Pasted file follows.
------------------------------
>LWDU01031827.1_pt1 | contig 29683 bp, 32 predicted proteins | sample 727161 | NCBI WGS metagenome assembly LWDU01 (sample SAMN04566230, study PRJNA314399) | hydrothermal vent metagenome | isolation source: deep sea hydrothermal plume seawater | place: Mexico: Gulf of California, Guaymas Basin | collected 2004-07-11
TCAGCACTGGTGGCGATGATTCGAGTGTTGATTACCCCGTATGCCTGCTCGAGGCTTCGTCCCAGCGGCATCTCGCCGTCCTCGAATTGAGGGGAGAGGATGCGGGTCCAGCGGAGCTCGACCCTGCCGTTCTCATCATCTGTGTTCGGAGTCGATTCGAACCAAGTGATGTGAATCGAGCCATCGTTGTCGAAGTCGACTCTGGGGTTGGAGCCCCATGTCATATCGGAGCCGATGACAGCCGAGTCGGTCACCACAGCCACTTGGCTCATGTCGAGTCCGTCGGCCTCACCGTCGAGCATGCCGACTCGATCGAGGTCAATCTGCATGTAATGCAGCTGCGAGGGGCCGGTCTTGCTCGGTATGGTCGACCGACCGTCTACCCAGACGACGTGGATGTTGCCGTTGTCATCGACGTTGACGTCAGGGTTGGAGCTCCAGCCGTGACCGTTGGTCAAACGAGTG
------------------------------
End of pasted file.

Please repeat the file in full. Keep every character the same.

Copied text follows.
>LWDU01031827.1_pt1 | contig 29683 bp, 32 predicted proteins | sample 727161 | NCBI WGS metagenome assembly LWDU01 (sample SAMN04566230, study PRJNA314399) | hydrothermal vent metagenome | isolation source: deep sea hydrothermal plume seawater | place: Mexico: Gulf of California, Guaymas Basin | collected 2004-07-11
TCAGCACTGGTGGCGATGATTCGAGTGTTGATTACCCCGTATGCCTGCTCGAGGCTTCGTCCCAGCGGCATCTCGCCGTCCTCGAATTGAGGGGAGAGGATGCGGGTCCAGCGGAGCTCGACCCTGCCGTTCTCATCATCTGTGTTCGGAGTCGATTCGAACCAAGTGATGTGAATCGAGCCATCGTTGTCGAAGTCGACTCTGGGGTTGGAGCCCCATGTCATATCGGAGCCGATGACAGCCGAGTCGGTCACCACAGCCACTTGGCTCATGTCGAGTCCGTCGGCCTCACCGTCGAGCATGCCGACTCGATCGAGGTCAATCTGCATGTAATGCAGCTGCGAGGGGCCGGTCTTGCTCGGTATGGTCGACCGACCGTCTACCCAGACGACGTGGATGTTGCCGTTGTCATCGACGTTGACGTCAGGGTTGGAGCTCCAGCCGTGACCGTTGGTCAAACGAGTG